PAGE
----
Town Meeting Postponed until June


It is back to the football field for the Annual Town Meeting.  The Selectmen plan to vote to officially move the Annual Town Meeting to June 21 at their upcoming meeting on March 1st and to use the football field once again at the high school as the outdoor venue.

While the pace of vaccinations is improving it is clear we will not be far enough along to hold the Annual Town Meeting (ATM) indoors come early April, our normal ATM date.  Last year the warrant for the ATM was already finalized before we were hit with the impacts of the pandemic.  Thus, we had to rely on the moderator announcing postponements every 30 days until we were able to meet in June.  This year the Selectmen, under the emergency declaration that is still in effect due to the pandemic, can set the delayed date as part of the official warrant. 

Like last year, the warrant will focus on the articles that must be acted on and we will hold off until another town meeting those articles that are not particularly time sensitive.  This means that proposed changes to the zoning regulations, including the re-codification and other proposed changes, will wait until a fall town meeting.  The assumption here is that we will be able to meet indoors come the middle to late fall.  We also should be able to meet in the new elementary school with its higher seating capacity and audio/visual capabilities which will help in presenting the various zoning regulation changes. 

A fall vote on various zoning articles provides more time for the community to review the proposed changes.  Zoning regulations can be complex and the more time we have for people to become educated on the changes and the advantages and disadvantages of the modifications being considered the better.  It also gives time to take in more feedback on changes and fine tune the language in response to citizen input.

Citizen petition articles must be acted on thus these will be part of the June ATM warrant.  To date, four citizen petition articles have been submitted.  All four relate to land use and the regulation of development.  Petition articles are, by town bylaw, due 60 days prior to the Annual Town Meeting.  With the later date, we have a later deadline for petition articles – the new deadline is April 21. The four petition articles received are:

1)      To pass over any proposed zoning recodifications at this year’s Annual Town Meeting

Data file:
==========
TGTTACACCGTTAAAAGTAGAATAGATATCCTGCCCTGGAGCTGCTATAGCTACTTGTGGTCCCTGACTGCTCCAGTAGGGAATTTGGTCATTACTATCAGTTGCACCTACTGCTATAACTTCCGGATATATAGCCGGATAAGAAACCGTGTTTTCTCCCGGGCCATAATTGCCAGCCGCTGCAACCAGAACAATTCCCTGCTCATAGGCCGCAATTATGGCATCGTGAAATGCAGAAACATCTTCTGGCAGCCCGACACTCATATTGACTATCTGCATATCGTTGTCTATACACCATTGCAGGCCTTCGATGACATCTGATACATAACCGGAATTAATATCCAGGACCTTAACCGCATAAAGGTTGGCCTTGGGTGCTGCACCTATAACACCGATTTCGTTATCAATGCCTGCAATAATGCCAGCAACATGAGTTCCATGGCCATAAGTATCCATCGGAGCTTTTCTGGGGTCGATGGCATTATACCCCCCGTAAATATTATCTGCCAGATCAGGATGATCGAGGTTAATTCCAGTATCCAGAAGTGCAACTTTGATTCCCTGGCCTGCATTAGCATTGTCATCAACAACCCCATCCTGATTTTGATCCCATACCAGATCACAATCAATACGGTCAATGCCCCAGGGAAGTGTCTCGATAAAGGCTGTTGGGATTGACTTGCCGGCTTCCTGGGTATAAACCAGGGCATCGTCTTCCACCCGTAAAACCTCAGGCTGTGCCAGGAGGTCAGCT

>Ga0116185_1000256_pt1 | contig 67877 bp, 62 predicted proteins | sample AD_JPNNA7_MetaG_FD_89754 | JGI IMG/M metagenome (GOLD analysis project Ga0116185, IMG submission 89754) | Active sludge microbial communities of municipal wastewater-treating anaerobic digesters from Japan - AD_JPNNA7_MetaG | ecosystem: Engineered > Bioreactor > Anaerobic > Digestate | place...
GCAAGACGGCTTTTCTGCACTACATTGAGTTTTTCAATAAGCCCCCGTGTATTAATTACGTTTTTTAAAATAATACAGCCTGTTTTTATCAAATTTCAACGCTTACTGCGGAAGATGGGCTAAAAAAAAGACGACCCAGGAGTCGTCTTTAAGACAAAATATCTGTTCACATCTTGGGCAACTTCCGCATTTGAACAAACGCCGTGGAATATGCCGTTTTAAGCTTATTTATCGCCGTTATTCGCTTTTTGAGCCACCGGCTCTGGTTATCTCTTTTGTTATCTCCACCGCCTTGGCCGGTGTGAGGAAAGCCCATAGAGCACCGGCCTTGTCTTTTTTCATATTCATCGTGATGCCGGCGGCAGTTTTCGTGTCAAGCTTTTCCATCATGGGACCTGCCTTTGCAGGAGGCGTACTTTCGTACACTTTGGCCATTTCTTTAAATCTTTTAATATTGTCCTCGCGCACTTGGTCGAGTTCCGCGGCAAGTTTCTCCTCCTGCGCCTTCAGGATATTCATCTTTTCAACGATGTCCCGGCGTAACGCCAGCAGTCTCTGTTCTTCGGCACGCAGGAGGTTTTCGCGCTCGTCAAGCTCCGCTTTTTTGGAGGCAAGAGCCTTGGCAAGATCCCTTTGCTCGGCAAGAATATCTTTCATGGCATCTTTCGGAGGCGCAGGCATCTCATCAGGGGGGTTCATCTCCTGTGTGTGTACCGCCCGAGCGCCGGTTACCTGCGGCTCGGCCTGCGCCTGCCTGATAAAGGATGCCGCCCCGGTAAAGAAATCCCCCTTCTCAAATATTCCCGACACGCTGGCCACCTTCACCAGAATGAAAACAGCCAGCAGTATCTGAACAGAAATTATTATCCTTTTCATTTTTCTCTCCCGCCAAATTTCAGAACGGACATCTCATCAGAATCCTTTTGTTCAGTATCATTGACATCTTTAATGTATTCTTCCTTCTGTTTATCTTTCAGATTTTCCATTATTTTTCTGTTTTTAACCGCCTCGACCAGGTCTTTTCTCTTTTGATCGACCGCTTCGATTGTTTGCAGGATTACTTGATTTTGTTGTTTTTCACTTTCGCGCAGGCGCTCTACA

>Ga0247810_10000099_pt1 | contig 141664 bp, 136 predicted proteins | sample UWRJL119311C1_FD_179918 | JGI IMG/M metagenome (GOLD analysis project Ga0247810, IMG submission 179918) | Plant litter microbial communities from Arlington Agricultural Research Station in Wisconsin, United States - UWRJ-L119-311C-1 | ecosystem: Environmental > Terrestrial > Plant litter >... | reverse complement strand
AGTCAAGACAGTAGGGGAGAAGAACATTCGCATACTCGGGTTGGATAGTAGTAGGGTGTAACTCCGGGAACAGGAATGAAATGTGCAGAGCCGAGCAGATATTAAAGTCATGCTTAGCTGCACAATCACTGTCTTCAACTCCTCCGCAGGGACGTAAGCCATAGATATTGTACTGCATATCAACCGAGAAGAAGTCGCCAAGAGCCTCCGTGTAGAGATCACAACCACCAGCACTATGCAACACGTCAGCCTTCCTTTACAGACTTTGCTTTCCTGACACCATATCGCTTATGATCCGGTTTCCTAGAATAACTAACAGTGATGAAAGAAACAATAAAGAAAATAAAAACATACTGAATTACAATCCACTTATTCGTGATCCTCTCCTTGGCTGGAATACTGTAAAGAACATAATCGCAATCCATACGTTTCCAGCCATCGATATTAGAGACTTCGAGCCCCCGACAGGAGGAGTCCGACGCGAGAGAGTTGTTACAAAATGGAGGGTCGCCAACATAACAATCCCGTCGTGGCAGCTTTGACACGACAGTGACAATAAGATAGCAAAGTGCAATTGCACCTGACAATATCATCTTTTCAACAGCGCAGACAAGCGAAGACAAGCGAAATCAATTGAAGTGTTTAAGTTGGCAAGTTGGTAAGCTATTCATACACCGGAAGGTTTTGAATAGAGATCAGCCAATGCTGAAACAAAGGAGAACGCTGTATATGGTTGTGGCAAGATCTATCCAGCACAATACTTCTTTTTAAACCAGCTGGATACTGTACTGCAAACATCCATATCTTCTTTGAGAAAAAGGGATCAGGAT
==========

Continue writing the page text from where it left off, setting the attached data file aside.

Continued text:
2)      To take advisory votes on whether to oppose the 40B project proposed by SLV and to express support for alternative affordable housing projects in town

3)      To propose amendments to our earth removal bylaw to include prior approval by the Planning Board for blasting involved with projects of more than 20 housing units or a non-residential structure of over 100,000 square feet

4)      To propose a new Section 46 to Article X of our local bylaws requiring two means of access/egress for larger developments (over 100 dwelling units or over 75,000 square feet)

The first petition article may itself be passed over given the recent decision to not place any zoning proposals on the warrant.  The second petition article is advisory only thus the votes are non-binding.  While the votes can be instructive in terms of gauging public sentiment the state mandated process for reviewing a proposed 40B will have to continue.  The last two petition articles seek to put further parameters around larger development projects (though 40B projects could still obtain waivers from the state from these parameters.)

The development of the proposed FY22 budget continues.  While voter approval will now take place June 21, both the Finance Committee and the Selectmen aim to wrap up their work on the proposed budget sooner rather than later.  Further discussions regarding the proposed School Budget will take place at a joint meeting of both Boards of Selectmen and Finance Committees from Essex and Manchester along with the School Committee scheduled to take place in a couple of weeks. 

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